Hotel Salvation

Review by Juliette Cottu

Directed by

Shubhashish Bhutiani

Starring

Adil Hussain Geetanjali Kulkarni Lalit Behl

Anticipation.

A rare non-Bollywood film from India receives a UK release.

Enjoyment.

Highly satisfying in many senses: audio-visually, emotionally and spiritually.

In Retrospect.

Proof that films do not lean on high drama to transmit a powerful message.

This gently profound Indian comedy sees a father travel across country with his son to face off with death.

Inspired by India’s path towards becoming a global superpower, Hotel Salvation is Shubhashish Bhutiani’s love letter to the country of his birth. It follows Daya (Lalit Behl), a 77 year-old man whose self imposed journey towards death leads him to the eponymous venue, accompanied by his sceptical yet respectful son, Rajiv (Adil Hussain). Located in the holy city of Varanasi, the hotel borders the banks of the Ganges and is a sanctuary where the elderly can reside while they await their departure from the world of the living.

Paradoxically, both its atmosphere and the guests themselves are cheery and vibrant. If artistic treatments of death are often powered by sadness and grief, this film takes the opposite tack. It saturates the screen with India’s bright and vivid colours. The expressions of human warmth make it an ode to life. Along with the son, the film invites the viewer to embrace death as natural occurrence rather than a cause for torment and pain.

The film’s DIY spirit is reflected in a multitude of charming everyday scenes. Sometimes we see beautiful landscapes, sometimes boisterous streets or markets filled with people in kaleidoscopic saris and dresses, or families and friends sharing home cooked meals or admiring dazzling light shows over the Ganges. In other words, it is in the film’s simplicity and authenticity that makes it work so well.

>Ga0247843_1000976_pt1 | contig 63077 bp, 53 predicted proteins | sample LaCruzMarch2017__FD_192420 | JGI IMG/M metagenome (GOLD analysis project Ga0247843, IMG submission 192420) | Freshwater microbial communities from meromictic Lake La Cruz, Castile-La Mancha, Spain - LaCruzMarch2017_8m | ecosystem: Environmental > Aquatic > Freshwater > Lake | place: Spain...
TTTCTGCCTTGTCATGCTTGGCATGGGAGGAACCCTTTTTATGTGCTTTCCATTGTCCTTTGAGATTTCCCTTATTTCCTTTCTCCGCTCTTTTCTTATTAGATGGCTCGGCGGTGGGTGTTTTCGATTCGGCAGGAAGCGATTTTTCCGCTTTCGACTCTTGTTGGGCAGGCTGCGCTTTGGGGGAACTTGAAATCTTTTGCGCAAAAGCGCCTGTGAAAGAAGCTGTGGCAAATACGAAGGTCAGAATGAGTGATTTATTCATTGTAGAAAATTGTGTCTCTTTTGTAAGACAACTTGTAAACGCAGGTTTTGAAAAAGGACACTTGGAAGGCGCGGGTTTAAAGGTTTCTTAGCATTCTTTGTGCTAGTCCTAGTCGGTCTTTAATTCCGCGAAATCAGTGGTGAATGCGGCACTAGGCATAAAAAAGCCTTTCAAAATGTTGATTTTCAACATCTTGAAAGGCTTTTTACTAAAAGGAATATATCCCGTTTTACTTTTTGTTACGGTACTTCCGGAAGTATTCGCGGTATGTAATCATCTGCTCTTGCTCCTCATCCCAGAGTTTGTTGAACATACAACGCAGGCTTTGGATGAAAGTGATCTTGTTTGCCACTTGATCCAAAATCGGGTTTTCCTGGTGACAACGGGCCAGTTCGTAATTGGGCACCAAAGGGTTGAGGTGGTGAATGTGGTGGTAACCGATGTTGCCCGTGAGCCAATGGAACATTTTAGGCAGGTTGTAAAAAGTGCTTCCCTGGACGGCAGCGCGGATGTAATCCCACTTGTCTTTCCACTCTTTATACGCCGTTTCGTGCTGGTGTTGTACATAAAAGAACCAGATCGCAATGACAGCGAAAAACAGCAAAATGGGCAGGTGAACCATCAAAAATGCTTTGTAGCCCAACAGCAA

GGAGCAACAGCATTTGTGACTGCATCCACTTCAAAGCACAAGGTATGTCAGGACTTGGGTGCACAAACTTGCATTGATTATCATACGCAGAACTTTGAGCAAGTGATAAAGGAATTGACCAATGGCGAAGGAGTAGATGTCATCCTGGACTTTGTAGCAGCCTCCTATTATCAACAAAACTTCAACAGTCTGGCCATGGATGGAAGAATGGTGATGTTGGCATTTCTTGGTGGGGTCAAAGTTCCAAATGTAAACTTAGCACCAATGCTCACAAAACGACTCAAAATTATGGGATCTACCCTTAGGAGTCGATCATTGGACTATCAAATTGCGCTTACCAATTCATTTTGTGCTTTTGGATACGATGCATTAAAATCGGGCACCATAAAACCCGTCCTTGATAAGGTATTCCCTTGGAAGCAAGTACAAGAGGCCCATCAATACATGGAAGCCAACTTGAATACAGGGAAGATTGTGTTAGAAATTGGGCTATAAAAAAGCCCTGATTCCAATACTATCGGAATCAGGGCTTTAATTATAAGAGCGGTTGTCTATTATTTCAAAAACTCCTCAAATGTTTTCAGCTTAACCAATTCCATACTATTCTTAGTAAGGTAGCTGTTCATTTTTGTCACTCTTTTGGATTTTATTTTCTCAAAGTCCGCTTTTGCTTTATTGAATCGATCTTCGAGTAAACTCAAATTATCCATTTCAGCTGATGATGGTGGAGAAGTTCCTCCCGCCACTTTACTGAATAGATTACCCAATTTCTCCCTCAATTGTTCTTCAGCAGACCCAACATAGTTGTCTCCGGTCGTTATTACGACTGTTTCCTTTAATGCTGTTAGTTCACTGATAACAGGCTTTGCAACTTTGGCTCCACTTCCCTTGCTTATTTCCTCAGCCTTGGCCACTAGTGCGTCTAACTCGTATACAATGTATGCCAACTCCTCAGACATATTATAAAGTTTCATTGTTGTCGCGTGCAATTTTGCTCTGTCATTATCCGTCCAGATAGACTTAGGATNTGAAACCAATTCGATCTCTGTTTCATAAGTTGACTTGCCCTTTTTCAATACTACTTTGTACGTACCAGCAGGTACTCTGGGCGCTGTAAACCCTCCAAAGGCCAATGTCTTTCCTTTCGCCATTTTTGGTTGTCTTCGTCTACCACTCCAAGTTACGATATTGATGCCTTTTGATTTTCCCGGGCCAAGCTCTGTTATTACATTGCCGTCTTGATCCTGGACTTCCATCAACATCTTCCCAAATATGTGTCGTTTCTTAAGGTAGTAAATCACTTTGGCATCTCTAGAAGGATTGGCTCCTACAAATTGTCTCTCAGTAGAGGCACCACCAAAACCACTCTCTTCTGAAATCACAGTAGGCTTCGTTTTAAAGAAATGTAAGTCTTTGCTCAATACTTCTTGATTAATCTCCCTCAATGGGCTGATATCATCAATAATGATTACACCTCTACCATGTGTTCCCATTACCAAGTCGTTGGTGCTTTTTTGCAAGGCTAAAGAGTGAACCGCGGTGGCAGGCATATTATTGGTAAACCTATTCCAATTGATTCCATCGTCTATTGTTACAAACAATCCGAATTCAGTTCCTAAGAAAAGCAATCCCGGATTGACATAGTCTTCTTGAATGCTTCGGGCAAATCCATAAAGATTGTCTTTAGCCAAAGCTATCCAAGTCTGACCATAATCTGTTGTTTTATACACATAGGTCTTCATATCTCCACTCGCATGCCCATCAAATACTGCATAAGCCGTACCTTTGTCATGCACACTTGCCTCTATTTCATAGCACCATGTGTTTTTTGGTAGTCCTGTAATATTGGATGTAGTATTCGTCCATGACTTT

Many of the substantial shifts occurring in Indian society are subtly touched upon: globalisation (through an iconic Pepsi bottle), digitalisation, generational gaps and female emancipation. Writer/director Bhutiani draws a poetic portrait of a modern India, gently unveiling the strain between technology and tradition.

In one scene Rajiv’s phone interrupts meditation practise with the priest, while his sister announces her refusal of the arranged marriage over a fuzzy and glitchy Skype session. Yet the film never dwells on this internal conflict, always presenting its subject with humour and an infectious sense of optimism.

Published 23 Aug 2017

Tags: Indian Cinema

Anticipation.

A rare non-Bollywood film from India receives a UK release.

Enjoyment.

Highly satisfying in many senses: audio-visually, emotionally and spiritually.

In Retrospect.

Proof that films do not lean on high drama to transmit a powerful message.

Read More

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